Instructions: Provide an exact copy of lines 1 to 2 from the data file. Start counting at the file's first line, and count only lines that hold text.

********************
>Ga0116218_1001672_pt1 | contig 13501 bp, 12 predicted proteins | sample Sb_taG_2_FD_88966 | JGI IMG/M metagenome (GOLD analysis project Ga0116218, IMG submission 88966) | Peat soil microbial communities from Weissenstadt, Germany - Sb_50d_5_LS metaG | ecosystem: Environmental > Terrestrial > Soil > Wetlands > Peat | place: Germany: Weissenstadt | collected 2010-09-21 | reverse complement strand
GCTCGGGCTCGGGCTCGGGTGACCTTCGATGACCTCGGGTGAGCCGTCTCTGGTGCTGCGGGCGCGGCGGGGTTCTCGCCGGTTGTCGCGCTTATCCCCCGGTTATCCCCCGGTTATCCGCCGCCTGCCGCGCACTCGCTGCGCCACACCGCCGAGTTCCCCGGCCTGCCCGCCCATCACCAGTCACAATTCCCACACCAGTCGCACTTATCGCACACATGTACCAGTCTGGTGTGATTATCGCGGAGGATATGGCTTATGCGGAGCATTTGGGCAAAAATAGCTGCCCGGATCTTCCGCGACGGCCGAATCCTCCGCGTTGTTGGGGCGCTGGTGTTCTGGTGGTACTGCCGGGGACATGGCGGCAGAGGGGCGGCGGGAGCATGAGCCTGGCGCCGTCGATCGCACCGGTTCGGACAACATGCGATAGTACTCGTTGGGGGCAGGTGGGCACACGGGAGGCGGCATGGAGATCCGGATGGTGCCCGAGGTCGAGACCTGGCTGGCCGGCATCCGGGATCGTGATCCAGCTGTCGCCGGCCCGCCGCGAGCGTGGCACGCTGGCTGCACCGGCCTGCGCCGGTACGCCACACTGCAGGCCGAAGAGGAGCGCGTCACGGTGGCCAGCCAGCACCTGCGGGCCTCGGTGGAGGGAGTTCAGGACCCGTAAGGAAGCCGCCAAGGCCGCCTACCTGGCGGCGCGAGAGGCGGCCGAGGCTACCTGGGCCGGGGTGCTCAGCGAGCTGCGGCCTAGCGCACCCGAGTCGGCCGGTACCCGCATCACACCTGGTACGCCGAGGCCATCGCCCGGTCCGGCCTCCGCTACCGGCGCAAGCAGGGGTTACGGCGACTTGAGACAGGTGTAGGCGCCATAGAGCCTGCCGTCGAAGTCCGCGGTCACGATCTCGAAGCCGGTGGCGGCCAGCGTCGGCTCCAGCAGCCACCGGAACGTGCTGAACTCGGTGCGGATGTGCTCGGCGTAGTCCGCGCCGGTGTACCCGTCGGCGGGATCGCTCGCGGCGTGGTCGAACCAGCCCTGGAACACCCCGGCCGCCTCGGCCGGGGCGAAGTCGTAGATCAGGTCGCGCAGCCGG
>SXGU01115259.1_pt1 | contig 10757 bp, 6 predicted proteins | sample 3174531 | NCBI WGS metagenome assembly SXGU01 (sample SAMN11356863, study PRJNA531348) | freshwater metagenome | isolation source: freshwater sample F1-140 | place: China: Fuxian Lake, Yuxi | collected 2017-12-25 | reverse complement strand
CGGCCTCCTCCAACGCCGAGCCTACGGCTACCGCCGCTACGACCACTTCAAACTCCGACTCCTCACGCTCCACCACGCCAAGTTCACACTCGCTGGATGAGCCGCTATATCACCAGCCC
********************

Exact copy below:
>Ga0116218_1001672_pt1 | contig 13501 bp, 12 predicted proteins | sample Sb_taG_2_FD_88966 | JGI IMG/M metagenome (GOLD analysis project Ga0116218, IMG submission 88966) | Peat soil microbial communities from Weissenstadt, Germany - Sb_50d_5_LS metaG | ecosystem: Environmental > Terrestrial > Soil > Wetlands > Peat | place: Germany: Weissenstadt | collected 2010-09-21 | reverse complement strand
GCTCGGGCTCGGGCTCGGGTGACCTTCGATGACCTCGGGTGAGCCGTCTCTGGTGCTGCGGGCGCGGCGGGGTTCTCGCCGGTTGTCGCGCTTATCCCCCGGTTATCCCCCGGTTATCCGCCGCCTGCCGCGCACTCGCTGCGCCACACCGCCGAGTTCCCCGGCCTGCCCGCCCATCACCAGTCACAATTCCCACACCAGTCGCACTTATCGCACACATGTACCAGTCTGGTGTGATTATCGCGGAGGATATGGCTTATGCGGAGCATTTGGGCAAAAATAGCTGCCCGGATCTTCCGCGACGGCCGAATCCTCCGCGTTGTTGGGGCGCTGGTGTTCTGGTGGTACTGCCGGGGACATGGCGGCAGAGGGGCGGCGGGAGCATGAGCCTGGCGCCGTCGATCGCACCGGTTCGGACAACATGCGATAGTACTCGTTGGGGGCAGGTGGGCACACGGGAGGCGGCATGGAGATCCGGATGGTGCCCGAGGTCGAGACCTGGCTGGCCGGCATCCGGGATCGTGATCCAGCTGTCGCCGGCCCGCCGCGAGCGTGGCACGCTGGCTGCACCGGCCTGCGCCGGTACGCCACACTGCAGGCCGAAGAGGAGCGCGTCACGGTGGCCAGCCAGCACCTGCGGGCCTCGGTGGAGGGAGTTCAGGACCCGTAAGGAAGCCGCCAAGGCCGCCTACCTGGCGGCGCGAGAGGCGGCCGAGGCTACCTGGGCCGGGGTGCTCAGCGAGCTGCGGCCTAGCGCACCCGAGTCGGCCGGTACCCGCATCACACCTGGTACGCCGAGGCCATCGCCCGGTCCGGCCTCCGCTACCGGCGCAAGCAGGGGTTACGGCGACTTGAGACAGGTGTAGGCGCCATAGAGCCTGCCGTCGAAGTCCGCGGTCACGATCTCGAAGCCGGTGGCGGCCAGCGTCGGCTCCAGCAGCCACCGGAACGTGCTGAACTCGGTGCGGATGTGCTCGGCGTAGTCCGCGCCGGTGTACCCGTCGGCGGGATCGCTCGCGGCGTGGTCGAACCAGCCCTGGAACACCCCGGCCGCCTCGGCCGGGGCGAAGTCGTAGATCAGGTCGCGCAGCCGG